Based at the Cranfield Airport in the UK, CAeS has the advantage of easy access to advanced test and research facilities for new technologies. It will use its expertise to convert an already existing model from conventional fossil fuel to gaseous hydrogen. The Britten Norman Islander, a nine-seat aircraft, will be fitted with a fuel cell system and electric motor.
This will turn it into an emission-free air vehicle. Once it obtains the Supplemental Type Certificate (STC) it will kick off passenger flights as soon as 2025. Retrofitting allows hydrogen-powered aircraft to be ready for service much sooner than those designed specifically for a hydrogen-electric powertrain. The modified Britten Norman Islander is set to provide emission-free air services in Northern Europe in just two years.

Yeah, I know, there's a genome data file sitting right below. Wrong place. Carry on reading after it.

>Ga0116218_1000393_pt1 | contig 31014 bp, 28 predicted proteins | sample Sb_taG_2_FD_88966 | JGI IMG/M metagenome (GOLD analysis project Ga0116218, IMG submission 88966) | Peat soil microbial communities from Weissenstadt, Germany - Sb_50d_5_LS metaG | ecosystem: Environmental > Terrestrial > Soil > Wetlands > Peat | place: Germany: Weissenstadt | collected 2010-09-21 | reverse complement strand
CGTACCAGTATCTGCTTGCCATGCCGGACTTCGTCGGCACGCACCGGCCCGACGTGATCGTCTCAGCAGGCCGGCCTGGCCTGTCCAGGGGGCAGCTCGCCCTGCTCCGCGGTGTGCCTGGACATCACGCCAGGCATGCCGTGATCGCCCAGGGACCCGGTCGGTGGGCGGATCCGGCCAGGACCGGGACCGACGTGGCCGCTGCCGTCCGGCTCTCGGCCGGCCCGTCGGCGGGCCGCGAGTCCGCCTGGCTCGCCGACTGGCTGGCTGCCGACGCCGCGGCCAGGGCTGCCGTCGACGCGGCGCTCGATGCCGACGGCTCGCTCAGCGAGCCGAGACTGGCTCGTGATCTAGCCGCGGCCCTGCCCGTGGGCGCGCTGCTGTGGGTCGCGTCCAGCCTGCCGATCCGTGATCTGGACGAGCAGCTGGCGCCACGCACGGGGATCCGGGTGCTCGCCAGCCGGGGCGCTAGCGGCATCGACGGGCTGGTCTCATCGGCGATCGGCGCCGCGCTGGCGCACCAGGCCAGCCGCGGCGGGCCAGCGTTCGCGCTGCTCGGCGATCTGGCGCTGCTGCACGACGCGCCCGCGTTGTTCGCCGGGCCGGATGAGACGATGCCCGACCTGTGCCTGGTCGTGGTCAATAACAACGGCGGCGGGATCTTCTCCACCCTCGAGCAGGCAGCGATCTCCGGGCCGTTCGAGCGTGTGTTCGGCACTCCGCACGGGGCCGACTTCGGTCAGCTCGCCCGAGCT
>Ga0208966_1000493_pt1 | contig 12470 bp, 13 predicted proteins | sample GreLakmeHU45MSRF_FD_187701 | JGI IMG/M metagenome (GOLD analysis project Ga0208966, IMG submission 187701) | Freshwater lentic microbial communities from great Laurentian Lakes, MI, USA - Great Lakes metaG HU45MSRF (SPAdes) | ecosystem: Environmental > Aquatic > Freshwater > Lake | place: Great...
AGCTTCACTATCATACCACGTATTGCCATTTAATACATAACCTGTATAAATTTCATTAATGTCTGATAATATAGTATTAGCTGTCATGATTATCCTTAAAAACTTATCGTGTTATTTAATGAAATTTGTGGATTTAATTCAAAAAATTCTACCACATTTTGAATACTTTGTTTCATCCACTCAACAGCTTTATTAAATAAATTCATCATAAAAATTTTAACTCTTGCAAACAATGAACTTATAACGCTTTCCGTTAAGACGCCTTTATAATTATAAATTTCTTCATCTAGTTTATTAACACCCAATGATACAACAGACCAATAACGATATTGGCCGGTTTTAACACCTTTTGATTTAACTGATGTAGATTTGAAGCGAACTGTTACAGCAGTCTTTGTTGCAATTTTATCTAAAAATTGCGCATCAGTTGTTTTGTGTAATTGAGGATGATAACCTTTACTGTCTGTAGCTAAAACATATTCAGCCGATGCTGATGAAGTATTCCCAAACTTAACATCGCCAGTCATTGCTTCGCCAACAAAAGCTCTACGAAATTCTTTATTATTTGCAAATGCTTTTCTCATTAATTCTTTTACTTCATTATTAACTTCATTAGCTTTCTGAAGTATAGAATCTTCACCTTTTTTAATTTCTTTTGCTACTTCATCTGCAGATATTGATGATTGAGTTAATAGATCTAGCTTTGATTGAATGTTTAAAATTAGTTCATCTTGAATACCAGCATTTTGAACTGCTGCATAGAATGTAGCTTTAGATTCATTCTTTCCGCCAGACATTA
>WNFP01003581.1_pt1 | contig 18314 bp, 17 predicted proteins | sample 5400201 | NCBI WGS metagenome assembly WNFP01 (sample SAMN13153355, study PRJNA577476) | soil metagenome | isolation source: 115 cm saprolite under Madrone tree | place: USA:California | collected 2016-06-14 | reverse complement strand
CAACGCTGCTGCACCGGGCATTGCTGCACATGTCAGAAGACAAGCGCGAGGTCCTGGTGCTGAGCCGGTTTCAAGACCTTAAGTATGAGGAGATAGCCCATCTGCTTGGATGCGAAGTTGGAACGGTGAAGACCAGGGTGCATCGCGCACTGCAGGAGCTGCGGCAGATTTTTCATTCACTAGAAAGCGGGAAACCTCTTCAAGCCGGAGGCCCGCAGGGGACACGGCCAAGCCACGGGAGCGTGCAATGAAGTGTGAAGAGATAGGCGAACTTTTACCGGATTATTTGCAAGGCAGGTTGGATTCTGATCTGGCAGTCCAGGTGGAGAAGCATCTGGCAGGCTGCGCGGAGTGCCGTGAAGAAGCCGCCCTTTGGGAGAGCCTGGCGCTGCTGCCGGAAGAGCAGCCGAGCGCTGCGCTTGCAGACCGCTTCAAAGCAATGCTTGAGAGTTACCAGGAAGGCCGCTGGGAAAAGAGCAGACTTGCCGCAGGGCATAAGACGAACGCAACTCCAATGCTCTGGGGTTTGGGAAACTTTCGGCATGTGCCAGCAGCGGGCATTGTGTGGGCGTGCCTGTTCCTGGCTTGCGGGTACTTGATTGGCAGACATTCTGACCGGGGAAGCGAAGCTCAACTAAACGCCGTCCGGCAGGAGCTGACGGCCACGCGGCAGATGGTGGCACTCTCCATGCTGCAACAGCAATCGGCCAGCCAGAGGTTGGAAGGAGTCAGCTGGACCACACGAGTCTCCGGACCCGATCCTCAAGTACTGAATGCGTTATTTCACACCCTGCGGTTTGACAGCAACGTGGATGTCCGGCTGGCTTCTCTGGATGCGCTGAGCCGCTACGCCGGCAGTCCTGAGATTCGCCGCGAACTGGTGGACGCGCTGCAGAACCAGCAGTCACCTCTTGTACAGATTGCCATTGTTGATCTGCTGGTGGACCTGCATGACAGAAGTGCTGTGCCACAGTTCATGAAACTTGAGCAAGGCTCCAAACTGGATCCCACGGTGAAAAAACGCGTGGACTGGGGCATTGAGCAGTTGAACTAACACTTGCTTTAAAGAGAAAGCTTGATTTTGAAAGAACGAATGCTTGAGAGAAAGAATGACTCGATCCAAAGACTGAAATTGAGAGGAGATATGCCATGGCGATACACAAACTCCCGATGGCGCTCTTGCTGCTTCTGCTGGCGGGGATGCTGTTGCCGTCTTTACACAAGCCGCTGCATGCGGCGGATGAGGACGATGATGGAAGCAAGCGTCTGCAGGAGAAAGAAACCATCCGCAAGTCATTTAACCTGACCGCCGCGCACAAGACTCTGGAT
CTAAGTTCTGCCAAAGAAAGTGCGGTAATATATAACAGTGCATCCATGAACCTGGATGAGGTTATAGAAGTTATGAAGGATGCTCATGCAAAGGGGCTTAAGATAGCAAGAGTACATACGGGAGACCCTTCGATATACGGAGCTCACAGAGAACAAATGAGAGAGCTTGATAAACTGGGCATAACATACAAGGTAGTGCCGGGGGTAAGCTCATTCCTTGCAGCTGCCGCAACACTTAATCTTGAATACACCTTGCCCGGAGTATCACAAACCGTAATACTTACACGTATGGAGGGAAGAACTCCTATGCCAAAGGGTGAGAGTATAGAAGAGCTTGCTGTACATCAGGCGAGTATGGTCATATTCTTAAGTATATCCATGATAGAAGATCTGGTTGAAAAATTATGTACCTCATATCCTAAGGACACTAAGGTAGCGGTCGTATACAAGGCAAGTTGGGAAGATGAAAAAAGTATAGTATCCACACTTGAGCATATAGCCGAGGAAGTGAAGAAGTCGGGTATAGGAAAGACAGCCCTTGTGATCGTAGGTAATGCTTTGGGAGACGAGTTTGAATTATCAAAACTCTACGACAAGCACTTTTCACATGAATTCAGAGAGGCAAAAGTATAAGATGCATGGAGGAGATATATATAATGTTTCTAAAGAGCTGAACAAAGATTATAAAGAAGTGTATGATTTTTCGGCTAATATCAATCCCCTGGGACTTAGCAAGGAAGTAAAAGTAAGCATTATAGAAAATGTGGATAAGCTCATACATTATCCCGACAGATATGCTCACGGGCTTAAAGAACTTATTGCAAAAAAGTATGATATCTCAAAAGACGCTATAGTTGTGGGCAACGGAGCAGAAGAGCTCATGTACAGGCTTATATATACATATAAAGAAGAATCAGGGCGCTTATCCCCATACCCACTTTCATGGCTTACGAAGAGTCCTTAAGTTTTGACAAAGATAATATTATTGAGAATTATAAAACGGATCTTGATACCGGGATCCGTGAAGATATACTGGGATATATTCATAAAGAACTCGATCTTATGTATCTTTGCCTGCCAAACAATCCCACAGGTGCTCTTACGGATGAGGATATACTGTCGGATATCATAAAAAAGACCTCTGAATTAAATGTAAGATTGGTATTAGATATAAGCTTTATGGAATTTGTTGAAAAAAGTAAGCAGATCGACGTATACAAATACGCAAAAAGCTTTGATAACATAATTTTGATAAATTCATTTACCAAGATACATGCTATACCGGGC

Islander is one of the most versatile aircraft available today. For conventional operations, its two-piston versions are powered by Lycoming’s 540 Series six-cylinder engines, while the turboprop version is equipped with Rolls-Royce 320 HP engines. Its length varies from 35 to 40 feet (10.9 to 12 meters), and its modular cabin design can go from a passenger layout to freight transportation and special missions.
This new collaboration is just one of several aircraft retrofit projects currently underway. The largest one is most likely ZeroAvia’s 19-seat regional aircraft conversion to the ZA600 hydrogen-electric powertrain.